Fictitious play in networks

Ewerhart, Christian; Valkanova, Kremena (2020). Fictitious play in networks. Games and Economic Behavior, 123:182-206.

Abstract

This paper studies fictitious play in networks of noncooperative two-person games. We show that continuous-time fictitious play converges to the set of Nash equilibria if the overall n-person game is zero-sum. Moreover, the rate of convergence is , regardless of the size of the network. In contrast, arbitrary n-person zero-sum games with bilinear payoff functions do not possess the continuous-time fictitious-play property. As extensions, we consider networks in which each bilateral game is either strategically zero-sum, a weighted potential game, or a two-by-two game. In those cases, convergence requires a condition on bilateral payoffs or, alternatively, that the network is acyclic. Our results hold also for the discrete-time variant of fictitious play, which implies, in particular, a generalization of Robinson's theorem to arbitrary zero-sum networks. Applications include security games, conflict networks, and decentralized wireless channel selection.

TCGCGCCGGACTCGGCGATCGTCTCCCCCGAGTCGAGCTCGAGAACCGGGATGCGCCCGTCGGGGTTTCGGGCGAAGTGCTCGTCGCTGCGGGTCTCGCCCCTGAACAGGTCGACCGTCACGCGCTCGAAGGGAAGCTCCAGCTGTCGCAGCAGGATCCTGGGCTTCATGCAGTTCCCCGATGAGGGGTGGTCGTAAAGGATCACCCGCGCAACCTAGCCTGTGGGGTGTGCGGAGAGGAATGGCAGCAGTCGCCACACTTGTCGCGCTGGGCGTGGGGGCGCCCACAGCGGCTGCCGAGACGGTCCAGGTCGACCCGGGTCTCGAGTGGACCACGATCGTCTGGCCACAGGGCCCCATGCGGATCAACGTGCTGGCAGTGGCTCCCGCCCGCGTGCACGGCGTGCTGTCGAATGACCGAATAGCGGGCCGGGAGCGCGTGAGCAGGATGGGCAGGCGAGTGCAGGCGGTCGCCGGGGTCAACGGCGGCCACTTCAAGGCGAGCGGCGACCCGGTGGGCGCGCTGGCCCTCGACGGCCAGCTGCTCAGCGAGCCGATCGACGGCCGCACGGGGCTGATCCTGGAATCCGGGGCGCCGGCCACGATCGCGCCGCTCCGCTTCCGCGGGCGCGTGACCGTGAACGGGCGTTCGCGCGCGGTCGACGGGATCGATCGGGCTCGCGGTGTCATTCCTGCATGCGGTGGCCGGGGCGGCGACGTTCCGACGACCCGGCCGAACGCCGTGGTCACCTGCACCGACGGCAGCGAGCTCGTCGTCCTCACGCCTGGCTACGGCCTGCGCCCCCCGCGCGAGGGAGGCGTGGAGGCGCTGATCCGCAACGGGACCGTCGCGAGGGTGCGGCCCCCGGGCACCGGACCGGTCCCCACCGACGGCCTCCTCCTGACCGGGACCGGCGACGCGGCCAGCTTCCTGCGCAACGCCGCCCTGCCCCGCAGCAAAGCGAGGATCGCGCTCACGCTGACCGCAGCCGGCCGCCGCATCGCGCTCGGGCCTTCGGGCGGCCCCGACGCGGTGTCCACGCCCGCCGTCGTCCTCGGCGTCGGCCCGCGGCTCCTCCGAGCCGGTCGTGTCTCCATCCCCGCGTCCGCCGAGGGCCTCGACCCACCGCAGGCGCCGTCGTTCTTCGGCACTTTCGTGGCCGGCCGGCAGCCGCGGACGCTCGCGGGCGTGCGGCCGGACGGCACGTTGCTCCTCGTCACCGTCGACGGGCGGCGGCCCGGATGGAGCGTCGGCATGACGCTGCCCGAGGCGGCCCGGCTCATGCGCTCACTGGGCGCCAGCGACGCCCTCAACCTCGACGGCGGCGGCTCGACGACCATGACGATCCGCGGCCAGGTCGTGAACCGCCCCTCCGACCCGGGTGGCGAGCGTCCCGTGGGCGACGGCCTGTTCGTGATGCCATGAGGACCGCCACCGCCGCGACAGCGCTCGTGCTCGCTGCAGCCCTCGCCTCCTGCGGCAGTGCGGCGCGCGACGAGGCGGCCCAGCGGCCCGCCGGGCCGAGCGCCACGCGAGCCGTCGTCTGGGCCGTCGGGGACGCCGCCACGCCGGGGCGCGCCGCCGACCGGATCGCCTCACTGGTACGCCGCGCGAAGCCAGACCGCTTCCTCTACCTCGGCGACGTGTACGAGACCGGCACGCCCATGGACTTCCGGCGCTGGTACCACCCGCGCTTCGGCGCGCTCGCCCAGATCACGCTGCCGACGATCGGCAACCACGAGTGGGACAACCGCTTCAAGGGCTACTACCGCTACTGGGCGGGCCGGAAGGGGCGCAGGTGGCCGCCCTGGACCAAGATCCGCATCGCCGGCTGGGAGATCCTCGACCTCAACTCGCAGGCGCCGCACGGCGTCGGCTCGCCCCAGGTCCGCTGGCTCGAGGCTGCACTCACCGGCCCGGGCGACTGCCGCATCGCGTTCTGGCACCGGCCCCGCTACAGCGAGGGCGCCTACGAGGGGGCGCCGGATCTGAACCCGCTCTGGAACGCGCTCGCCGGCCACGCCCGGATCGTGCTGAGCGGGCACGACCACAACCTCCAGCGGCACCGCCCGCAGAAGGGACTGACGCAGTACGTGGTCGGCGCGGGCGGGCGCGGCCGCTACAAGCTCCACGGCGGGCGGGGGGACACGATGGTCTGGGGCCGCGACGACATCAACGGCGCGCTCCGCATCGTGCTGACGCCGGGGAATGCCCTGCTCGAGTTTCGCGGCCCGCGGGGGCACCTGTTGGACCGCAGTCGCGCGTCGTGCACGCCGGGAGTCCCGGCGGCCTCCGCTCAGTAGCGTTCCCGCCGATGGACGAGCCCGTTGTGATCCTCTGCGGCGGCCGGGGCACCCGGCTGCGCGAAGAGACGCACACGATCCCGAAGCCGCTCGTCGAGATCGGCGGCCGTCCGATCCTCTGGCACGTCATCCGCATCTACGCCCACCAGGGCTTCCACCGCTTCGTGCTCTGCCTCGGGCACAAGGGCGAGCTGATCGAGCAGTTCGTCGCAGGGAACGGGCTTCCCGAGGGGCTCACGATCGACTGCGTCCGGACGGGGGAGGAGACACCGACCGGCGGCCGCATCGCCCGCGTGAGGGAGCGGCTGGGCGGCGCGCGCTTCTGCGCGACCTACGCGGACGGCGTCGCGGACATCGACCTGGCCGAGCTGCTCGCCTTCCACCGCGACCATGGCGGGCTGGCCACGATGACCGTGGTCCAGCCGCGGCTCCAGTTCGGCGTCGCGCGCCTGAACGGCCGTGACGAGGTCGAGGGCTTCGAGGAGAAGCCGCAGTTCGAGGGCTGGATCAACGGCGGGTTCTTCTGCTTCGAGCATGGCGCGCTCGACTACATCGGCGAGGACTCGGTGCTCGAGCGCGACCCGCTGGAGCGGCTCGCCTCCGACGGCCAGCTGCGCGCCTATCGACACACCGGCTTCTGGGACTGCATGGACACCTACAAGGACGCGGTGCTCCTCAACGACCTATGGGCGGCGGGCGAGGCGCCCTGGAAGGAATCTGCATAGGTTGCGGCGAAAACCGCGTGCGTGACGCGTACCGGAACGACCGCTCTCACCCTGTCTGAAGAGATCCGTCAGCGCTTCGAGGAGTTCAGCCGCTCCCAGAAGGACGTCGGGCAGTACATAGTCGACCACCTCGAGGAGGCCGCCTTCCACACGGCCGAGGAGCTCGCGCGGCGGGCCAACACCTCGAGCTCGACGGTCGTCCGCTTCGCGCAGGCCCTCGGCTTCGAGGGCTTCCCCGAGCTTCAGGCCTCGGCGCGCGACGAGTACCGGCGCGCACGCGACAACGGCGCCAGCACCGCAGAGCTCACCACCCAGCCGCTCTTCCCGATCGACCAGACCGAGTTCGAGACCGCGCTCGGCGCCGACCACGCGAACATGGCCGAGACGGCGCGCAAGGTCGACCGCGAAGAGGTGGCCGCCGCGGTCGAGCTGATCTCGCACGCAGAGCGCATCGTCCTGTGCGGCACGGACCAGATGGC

Abstract

This paper studies fictitious play in networks of noncooperative two-person games. We show that continuous-time fictitious play converges to the set of Nash equilibria if the overall n-person game is zero-sum. Moreover, the rate of convergence is , regardless of the size of the network. In contrast, arbitrary n-person zero-sum games with bilinear payoff functions do not possess the continuous-time fictitious-play property. As extensions, we consider networks in which each bilateral game is either strategically zero-sum, a weighted potential game, or a two-by-two game. In those cases, convergence requires a condition on bilateral payoffs or, alternatively, that the network is acyclic. Our results hold also for the discrete-time variant of fictitious play, which implies, in particular, a generalization of Robinson's theorem to arbitrary zero-sum networks. Applications include security games, conflict networks, and decentralized wireless channel selection.

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